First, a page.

Pflügers Archiv

, Volume 447, Issue 5, pp 580–593 | Cite as

Molecular physiology of cation-coupled Cl cotransport: the SLC12 family

  • Steven C. HebertEmail author
  • David B. Mount
  • Gerardo Gamba
The ABC of Solute Carriers Guest Editor: Matthias A. Hediger


The electroneutral cation-chloride-coupled cotransporter gene family (SLC12) was identified initially at the molecular level in fish and then in mammals. This nine-member gene family encompasses two major branches, one including two bumetanide-sensitive Na+-K+-2Cl cotransporters and the thiazide-sensitive Na+:Cl cotransporter. Two of the genes in this branch (SLC12A1 and SLC12A3), exhibit kidney-specific expression and function in renal salt reabsorption, whereas the third gene (SLC12A2) is expressed ubiquitously and plays a key role in epithelial salt secretion and cell volume regulation. The functional characterization of both alternatively-spliced mammalian Na+-K+-2Cl cotransporter isoforms and orthologs from distantly related species has generated important structure-function data. The second branch includes four genes (SLC12A47) encoding electroneutral K+-Cl cotransporters. The relative expression level of the neuron-specific SLC12A5 and the Na+-K+-2Cl cotransporter SLC12A2 appears to determine whether neurons respond to GABA with a depolarizing, excitatory response or with a hyperpolarizing, inhibitory response. The four K+-Cl cotransporter genes are co-expressed to varying degrees in most tissues, with further roles in cell volume regulation, transepithelial salt transport, hearing, and function of the peripheral nervous system. The transported substrates of the remaining two SLC12 family members, SLC12A8 and SLC12A9, are as yet unknown. Inactivating mutations in three members of the SLC12 gene family result in Mendelian disease; Bartter syndrome type I in the case of SLC12A1, Gitelman syndrome for SLC12A3, and peripheral neuropathy in the case of SLC12A6. In addition, knockout mice for many members of this family have generated important new information regarding their respective physiological roles.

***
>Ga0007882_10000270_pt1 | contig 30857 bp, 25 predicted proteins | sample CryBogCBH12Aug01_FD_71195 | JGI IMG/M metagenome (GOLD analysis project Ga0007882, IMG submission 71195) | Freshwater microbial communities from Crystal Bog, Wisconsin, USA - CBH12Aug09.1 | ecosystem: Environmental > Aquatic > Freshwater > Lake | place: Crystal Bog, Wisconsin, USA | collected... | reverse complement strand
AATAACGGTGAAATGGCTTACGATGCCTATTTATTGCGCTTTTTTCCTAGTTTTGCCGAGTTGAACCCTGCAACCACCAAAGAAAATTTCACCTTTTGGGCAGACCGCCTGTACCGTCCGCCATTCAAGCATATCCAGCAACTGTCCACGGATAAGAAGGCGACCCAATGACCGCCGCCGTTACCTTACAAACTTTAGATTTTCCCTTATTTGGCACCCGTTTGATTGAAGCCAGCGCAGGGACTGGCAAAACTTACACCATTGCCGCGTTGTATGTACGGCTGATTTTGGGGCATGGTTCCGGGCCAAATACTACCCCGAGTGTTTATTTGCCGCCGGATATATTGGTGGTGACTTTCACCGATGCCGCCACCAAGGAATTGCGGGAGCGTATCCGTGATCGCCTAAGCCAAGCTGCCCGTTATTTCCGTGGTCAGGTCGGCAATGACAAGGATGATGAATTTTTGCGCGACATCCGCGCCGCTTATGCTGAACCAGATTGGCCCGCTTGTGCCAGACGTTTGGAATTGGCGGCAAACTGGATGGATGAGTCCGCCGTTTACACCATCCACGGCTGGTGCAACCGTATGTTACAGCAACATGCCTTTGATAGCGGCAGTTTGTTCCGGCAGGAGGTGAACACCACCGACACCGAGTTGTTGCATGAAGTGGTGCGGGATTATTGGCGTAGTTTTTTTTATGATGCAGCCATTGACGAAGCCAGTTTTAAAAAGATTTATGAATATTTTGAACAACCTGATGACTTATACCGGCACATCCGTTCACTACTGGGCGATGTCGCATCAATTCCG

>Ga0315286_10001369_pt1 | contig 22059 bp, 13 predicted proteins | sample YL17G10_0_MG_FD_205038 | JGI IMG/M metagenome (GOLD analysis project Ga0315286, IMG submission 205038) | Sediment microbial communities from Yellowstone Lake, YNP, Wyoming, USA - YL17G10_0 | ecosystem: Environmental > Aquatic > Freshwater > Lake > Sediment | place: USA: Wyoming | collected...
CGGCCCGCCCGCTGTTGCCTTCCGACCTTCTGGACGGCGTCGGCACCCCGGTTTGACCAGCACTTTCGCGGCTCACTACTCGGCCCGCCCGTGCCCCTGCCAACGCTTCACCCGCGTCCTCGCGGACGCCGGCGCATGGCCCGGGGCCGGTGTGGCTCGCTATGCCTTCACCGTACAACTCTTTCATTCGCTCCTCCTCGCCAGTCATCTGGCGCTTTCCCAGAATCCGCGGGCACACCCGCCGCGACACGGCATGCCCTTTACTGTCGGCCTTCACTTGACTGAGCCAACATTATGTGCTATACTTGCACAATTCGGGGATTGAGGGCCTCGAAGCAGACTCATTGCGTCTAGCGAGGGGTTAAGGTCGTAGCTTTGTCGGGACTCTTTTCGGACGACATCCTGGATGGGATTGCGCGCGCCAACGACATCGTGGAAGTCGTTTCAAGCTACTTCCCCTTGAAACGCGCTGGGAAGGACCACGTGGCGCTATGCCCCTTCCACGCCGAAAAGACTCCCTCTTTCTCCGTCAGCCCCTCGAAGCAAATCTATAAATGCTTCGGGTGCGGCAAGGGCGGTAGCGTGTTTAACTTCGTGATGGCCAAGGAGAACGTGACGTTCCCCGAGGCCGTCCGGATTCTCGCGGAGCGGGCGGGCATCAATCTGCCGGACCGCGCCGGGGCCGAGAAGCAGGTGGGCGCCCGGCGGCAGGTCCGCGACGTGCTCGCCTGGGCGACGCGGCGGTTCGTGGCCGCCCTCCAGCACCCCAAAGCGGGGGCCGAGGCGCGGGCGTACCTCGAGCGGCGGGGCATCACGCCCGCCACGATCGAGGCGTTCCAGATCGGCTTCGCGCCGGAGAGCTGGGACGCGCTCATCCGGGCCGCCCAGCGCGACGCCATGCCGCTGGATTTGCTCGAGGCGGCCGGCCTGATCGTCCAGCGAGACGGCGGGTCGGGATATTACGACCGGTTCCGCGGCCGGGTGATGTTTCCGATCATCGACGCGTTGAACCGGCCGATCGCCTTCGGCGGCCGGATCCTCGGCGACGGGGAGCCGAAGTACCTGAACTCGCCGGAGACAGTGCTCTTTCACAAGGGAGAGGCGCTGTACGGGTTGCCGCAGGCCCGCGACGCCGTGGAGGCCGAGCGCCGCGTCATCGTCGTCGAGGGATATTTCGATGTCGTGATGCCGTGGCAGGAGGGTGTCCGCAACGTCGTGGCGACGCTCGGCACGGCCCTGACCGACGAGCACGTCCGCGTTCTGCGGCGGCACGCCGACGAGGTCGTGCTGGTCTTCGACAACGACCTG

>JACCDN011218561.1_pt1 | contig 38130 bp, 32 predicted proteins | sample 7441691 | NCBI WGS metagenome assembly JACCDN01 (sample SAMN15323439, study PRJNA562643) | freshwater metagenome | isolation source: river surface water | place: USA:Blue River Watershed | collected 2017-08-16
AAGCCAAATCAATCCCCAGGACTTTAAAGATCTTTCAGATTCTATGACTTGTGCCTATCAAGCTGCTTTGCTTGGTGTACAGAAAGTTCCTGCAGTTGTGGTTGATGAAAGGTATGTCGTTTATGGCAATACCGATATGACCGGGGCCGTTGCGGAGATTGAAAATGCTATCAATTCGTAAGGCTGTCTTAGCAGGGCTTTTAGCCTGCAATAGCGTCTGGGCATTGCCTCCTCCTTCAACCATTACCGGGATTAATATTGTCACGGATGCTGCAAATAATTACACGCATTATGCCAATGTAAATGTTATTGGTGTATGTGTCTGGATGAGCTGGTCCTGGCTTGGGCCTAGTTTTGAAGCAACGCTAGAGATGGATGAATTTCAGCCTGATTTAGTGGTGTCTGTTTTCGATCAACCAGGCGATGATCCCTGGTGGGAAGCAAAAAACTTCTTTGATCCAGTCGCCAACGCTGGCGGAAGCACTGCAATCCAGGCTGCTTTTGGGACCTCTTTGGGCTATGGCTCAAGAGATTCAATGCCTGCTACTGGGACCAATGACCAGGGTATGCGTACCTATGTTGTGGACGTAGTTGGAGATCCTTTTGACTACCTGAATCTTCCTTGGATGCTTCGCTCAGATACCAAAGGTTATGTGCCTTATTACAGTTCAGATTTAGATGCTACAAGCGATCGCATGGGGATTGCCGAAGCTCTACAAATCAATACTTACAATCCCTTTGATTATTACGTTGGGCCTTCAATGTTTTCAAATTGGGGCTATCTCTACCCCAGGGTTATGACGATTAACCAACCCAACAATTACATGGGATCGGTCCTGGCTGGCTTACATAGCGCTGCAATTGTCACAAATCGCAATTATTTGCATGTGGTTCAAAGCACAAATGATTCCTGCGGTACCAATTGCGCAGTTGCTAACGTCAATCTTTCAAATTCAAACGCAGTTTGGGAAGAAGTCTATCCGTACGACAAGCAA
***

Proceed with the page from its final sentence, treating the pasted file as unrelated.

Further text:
Thiazide Bumetanide Bartter's syndrome Gitelman's syndrome Corpus callosum Peripheral neuropathy Epilepsy GABA (γ-aminobutyric acid) 



This work was supported by research grants 36124-M from the Mexican Council of Science and Technology (CONACYT) and No. 75197-553601 from Howard Hughes Medical Institute to GG, a Career Development Award from the VA to DBM, and from the National Institutes of Health: DK36803 (SCH and GG); DK57708 (DBM).


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Copyright information

© Springer-Verlag  2004

Authors and Affiliations

  • Steven C. Hebert
    • 1
    Email author
  • David B. Mount
    • 2
    • 3
  • Gerardo Gamba
    • 4
    • 5
  1. 1.Department of Cellular and Molecular PhysiologyYale University Medical SchoolSHM B147, New HavenUSA
  2. 2.Renal Division and Membrane Biology ProgramWest Roxbury VA Medical Center and Brigham and Women's HospitalUSA
  3. 3.West Roxbury VA Medical Center West RoxburyUSA
  4. 4.Molecular Physiology UnitInstituto de Investigaciones BiomédicasMexico
  5. 5.Instituto Nacional de Ciencias Médicas y Nutrición Salvador ZubiránMexico CityMexico

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